How to Not Go Insane While Making a College Portfolio

College admissions portfolios are intimidating to say the least.  The process is incredibly stressful and sometimes feels like it will never end.  As I say all of this, however, let me preface this article by saying that making a college portfolio, as time consuming as it may be, paves the way for you to do what you love.  The countless hours you spend perfecting your artwork is beyond worth it if it allows you to get into a school and eventually get a job in a field that you’ll be happy in for the rest of your life.

I’m writing this article on November 2nd, the day after early action applications are due.  I just submitted everything to all my colleges and as I’m reflecting on this process, I’ve made a list of what worked for me and what I wish I did better.  Here it is:

  1. START EARLY: Like, really early.  This could be an insane amount of work and you want to give yourself time to really show these schools your best work and who you are as an artist.  You’ll most likely be showing them a mix of old and new work, but before curating your old work, you don’t know how much you’ll need to do.  Leave yourself enough time to do your best and hold onto some of your sanity in the process.
  2. TAKE AS MANY ART CLASSES AS YOU CAN:  Not only will this refine your skills and make you a better artist, it gives you pieces that you can use!!  Take the art classes your school offers, anything from fine arts to photography to ceramics will help you.  In my experience, colleges have liked to see a variety of mediums, so adding a photograph or sculpture into a portfolio could really help you get accepted.  I used about 10 fine arts pieces from school in my fashion design portfolio!  If your school doesn’t offer art classes, look into classes in your area.  If you live near a college they may offer classes and some of them may even be for credit.  Art classes also give you a better grasp on how to talk about art, which is really beneficial when you need to describe your artwork or write artist statements as supplement essays.
  3. MAKE A LIST: The first thing I made when I began my portfolio was a list.  I copied and pasted all my school’s portfolio requirements into a word document.  I simplified this list into a list of pieces that they require.  Then, I checked off those of which I already had and made a to do list for what I was missing.  For certain majors (like fashion design), schools require very specific projects that you’ll need to make just for that portfolio. This list was a really helpful way to stay organized and understand how much work I had to do, and it also made sure that I didn’t forget anything.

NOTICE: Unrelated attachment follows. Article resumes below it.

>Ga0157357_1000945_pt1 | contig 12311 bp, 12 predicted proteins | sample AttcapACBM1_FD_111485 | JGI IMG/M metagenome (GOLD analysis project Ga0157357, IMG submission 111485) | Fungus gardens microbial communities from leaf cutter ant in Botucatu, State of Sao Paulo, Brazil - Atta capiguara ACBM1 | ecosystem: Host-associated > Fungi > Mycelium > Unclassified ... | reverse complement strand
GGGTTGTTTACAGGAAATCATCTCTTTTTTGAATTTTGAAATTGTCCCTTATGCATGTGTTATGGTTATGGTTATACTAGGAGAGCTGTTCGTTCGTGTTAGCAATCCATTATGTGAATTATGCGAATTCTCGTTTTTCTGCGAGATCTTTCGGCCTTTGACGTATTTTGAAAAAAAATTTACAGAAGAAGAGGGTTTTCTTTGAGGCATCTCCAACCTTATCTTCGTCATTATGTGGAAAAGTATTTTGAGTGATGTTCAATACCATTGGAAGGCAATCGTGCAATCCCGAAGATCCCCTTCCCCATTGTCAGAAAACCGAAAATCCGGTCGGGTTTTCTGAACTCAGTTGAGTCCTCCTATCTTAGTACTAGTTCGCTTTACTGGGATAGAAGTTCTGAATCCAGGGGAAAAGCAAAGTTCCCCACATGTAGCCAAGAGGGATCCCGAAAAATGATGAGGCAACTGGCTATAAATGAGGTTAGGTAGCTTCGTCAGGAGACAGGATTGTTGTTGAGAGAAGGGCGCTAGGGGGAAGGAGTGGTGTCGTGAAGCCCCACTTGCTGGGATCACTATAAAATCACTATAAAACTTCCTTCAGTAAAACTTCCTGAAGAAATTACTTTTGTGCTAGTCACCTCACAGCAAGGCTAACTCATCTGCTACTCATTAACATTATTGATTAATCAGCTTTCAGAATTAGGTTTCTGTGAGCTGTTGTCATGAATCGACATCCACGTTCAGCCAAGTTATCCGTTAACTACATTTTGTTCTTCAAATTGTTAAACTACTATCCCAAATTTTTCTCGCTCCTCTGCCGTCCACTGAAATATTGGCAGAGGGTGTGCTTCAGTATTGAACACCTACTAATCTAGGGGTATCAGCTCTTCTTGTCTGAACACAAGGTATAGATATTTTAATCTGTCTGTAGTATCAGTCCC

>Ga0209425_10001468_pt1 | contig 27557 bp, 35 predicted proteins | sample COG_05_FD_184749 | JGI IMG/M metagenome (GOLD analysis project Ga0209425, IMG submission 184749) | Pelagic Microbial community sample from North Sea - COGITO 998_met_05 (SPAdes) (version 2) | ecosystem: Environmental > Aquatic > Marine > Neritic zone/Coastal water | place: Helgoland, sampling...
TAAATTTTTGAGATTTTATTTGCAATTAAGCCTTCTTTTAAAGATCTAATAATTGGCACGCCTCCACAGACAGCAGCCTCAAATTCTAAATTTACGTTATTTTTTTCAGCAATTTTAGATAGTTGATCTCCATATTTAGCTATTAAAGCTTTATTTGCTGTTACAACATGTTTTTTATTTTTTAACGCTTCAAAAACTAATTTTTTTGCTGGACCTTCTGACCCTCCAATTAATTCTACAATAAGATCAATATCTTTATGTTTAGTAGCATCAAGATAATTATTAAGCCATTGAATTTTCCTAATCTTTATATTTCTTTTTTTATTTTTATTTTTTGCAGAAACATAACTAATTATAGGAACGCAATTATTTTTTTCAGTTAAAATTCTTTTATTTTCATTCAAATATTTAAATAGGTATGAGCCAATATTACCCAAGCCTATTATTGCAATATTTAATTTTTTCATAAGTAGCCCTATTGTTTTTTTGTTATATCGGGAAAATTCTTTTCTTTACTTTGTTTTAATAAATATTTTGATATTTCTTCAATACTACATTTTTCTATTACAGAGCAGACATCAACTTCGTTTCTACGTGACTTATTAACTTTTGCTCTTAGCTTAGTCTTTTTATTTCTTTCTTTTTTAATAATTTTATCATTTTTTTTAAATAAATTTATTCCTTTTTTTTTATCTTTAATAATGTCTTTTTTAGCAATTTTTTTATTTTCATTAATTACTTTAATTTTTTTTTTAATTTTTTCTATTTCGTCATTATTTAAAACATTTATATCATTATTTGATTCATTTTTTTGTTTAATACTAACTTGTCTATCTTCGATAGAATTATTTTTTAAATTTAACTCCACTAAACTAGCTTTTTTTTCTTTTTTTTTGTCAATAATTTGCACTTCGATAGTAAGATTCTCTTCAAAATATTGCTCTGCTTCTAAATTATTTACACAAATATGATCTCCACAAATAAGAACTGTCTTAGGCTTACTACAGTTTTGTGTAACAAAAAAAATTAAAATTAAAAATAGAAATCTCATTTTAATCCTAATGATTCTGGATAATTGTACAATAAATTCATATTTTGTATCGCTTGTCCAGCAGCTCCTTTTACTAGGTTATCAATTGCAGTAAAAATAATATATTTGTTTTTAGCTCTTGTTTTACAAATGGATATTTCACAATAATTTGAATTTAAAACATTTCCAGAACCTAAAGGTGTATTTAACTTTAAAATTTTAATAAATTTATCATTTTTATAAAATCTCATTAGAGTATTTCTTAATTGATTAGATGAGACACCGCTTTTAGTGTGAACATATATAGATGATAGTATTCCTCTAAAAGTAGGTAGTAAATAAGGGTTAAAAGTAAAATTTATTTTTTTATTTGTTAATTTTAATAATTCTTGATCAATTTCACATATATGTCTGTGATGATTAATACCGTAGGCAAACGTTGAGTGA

4. VARY YOUR MEDIUMS: As you put together a portfolio, be conscious of what mediums and types of art you include.  I’ve noticed that schools like to see a variety within your portfolio, so experiment with different mediums to show them that you’re a versatile artist.  I also noticed that they like to see different types of art like I mentioned earlier, so if you can, include pieces that are different types, such as a mix of photography, fine arts and sculpture.
  5. TAKE ADVANTAGE OF PORTFOLIO REVIEWS: I can not stress this enough: portfolio reviews are SO helpful.  There are also a ton of opportunities for a professional to review your work. There are National Portfolio Days throughout the country where representatives from many schools come together to give you tips on your portfolios (you can find their schedule here http://portfolioday.net).  Often, schools also offer portfolio reviews when you go to visit their campus for a tour.  The admissions directors give really helpful advice to round out your portfolio in general, as well as tips to get into their school specifically.
  6. FINISH EARLY:  Once you finish all your artwork for your portfolio, there’s still a lot more to do.  If you’re submitting your work on Slideroom, (you probably are, most schools require it) you’ll need to photograph all of your work.  Making sure your work is presented professionally is extremely important so photographing and editing those photographs takes a lot of time.  You also need to leave time for you to physically put your work on Slideroom.  Since most schools require different numbers of pieces and some schools have specific requirements, you’ll need to sort your portfolio into what’s going to each school.  Once you do that and they’re on Slideroom, you still need to title and describe each piece.  Basically, if you finished all your artwork on October 31st and your portfolio is due November 1st, you’re gonna have a really bad Halloween :(.

I’m not going to lie to you and pretend portfolios aren’t stressful because they are.  But they’re manageable and you’ll survive it and the entire college admissions process.  All in all, they’re worth it so that you can do what you love.  Good luck and I hope you get into your top choice, you got this!! 🙂


Photo belongs to Lauren Zodel

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